Back in April this year Show of Hands played a sell-out gig at the Royal Albert Hall – not bad for a couple of folk musicians from Devon. On Friday night they packed out another hall, this time at English folk’s home, Cecil Sharp House – a fitting venue, given Knightley’s involvement in the Cecil Sharp Song Project in 2011. The rousing support set was by North Americans Matt Gordon and Leonard Podolak (one of Knightley’s companions on the Cecil Sharp Project) who managed to warm up the crowd nicely, with some participatory arm and thigh slapping, otherwise known as hamboning.

Cecil’s House may not match the sophistication and prestige of Albert’s Hall but what it lacks in size and equipment, it more than makes up on in warmth of atmosphere. Phil Beer and Steve Knightley were joined onstage by singer and double-bass player Miranda Sykes who is so much a permanent Show of Hands fixture these days, it somehow feels wrong to call them a duo.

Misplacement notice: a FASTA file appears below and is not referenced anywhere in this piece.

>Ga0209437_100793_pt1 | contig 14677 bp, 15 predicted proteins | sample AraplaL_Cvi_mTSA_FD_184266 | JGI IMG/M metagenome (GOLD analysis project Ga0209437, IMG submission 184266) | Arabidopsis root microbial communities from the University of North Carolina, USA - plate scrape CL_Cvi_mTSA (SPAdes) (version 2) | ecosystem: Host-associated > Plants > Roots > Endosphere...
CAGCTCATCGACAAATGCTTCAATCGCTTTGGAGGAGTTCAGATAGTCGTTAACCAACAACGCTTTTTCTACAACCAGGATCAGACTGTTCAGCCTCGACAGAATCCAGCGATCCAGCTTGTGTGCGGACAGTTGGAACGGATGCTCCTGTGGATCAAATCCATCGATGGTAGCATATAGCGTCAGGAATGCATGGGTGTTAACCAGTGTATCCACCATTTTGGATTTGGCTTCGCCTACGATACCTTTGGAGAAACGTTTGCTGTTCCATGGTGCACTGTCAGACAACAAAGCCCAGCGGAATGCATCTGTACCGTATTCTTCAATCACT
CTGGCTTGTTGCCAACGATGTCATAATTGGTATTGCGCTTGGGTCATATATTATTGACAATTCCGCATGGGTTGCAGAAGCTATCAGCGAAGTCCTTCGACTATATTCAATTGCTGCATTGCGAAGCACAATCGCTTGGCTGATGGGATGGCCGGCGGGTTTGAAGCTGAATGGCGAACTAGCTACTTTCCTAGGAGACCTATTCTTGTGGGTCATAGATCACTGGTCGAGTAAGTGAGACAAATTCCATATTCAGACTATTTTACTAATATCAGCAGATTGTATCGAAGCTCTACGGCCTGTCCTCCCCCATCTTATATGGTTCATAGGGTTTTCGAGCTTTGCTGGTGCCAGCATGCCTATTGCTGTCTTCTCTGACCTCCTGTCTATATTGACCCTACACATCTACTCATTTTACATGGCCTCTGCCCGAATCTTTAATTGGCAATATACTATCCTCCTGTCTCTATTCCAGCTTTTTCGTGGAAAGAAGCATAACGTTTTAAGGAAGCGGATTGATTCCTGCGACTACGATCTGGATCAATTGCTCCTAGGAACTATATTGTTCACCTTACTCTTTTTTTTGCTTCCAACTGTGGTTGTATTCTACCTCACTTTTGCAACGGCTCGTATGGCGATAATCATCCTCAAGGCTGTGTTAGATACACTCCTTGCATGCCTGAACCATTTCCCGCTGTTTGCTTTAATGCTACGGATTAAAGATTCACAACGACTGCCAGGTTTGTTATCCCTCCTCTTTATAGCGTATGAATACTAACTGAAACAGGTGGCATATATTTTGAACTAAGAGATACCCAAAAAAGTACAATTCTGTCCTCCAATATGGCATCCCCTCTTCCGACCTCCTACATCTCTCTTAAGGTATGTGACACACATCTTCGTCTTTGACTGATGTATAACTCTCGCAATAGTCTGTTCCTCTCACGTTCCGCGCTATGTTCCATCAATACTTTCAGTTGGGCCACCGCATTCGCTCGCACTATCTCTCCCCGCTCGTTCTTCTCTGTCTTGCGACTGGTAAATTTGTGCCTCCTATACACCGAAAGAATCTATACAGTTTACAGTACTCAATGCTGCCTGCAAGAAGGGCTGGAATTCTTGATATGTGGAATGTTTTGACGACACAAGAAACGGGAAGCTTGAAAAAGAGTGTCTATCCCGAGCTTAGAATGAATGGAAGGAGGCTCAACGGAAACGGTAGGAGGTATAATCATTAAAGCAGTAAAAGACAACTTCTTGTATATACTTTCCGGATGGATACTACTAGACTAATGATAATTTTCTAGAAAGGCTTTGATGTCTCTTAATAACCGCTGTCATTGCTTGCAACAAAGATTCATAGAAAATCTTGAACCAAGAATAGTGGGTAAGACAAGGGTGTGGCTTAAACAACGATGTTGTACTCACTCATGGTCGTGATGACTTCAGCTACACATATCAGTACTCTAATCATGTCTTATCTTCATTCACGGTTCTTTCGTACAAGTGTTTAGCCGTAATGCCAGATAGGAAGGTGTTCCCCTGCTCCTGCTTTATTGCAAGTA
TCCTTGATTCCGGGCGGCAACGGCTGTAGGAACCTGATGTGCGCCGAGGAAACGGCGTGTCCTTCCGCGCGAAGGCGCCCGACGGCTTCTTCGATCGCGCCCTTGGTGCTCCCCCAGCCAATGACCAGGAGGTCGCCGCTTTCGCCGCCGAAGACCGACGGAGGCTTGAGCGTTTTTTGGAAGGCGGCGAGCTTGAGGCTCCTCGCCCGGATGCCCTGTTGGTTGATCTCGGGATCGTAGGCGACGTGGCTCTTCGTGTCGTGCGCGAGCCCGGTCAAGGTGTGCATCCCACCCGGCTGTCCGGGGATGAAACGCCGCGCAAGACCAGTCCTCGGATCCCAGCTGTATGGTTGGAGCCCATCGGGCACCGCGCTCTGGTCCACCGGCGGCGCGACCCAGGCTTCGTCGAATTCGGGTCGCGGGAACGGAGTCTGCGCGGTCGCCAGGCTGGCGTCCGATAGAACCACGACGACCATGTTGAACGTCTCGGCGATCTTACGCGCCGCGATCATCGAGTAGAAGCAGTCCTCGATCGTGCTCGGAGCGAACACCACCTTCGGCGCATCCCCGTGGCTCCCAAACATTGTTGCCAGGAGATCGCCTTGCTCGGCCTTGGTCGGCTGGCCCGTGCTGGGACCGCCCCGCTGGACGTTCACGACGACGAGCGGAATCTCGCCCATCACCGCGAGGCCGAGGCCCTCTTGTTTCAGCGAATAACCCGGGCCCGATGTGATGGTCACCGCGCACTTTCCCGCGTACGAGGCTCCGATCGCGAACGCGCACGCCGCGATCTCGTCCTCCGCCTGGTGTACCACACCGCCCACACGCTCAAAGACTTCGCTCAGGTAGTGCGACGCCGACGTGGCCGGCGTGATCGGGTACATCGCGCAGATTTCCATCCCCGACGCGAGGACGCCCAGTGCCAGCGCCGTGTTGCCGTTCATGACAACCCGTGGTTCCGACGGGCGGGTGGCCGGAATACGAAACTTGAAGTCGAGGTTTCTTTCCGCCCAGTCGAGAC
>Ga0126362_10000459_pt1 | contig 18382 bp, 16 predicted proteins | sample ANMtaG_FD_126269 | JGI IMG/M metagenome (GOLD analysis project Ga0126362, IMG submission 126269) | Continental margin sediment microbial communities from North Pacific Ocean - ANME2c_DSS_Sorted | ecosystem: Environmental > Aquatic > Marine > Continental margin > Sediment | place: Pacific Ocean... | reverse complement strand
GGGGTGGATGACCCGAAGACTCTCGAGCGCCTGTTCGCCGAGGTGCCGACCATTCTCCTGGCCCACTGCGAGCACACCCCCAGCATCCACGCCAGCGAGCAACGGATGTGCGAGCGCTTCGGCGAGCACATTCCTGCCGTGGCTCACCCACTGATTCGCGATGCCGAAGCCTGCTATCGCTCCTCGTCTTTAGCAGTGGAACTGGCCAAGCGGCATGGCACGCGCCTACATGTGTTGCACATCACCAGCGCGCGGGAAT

With no introduction, they kicked off the show, accompanied by dazzling onstage lighting, with ‘Haunt You,’ a song Knightley co-wrote with Seth Lakeman for his Poor Man’s Heaven album.

Like the fellow West Country singer Lakeman, Show of Hands boast an incredibly loyal fan base who do enjoy a sing-a-long and happily participate whenever they’re invited by Knightley to do so. There’s no doubt that much of Show of Hands’ material is eminently singable. Knightley is a highly talented songwriter who has a great knack in addressing serious and pertinent issues with really catchy lyrics – whether it be about the global banking fiasco, ‘Arrogance Ignorance & Greed’, which won them the Best Original Song Award in the BBC Radio 2 Folk Awards in 2010 or ‘Roots’ which has become their signature song and riposte to the former Labour Culture Minister Kim Howells’ description of hell as being “three folk singers in a pub.”

Towards the end of the show, they were joined by Podolak and Gordon, on banjo and harmonica, bringing a lovely sound and different twist to ‘Aunt Maria,’ one of the songs from the Cecil Sharp Project.  They’re currently on a 28-date tour of the UK – no venues as grand as the Albert Hall – but top-class performances are guaranteed whichever venue they play.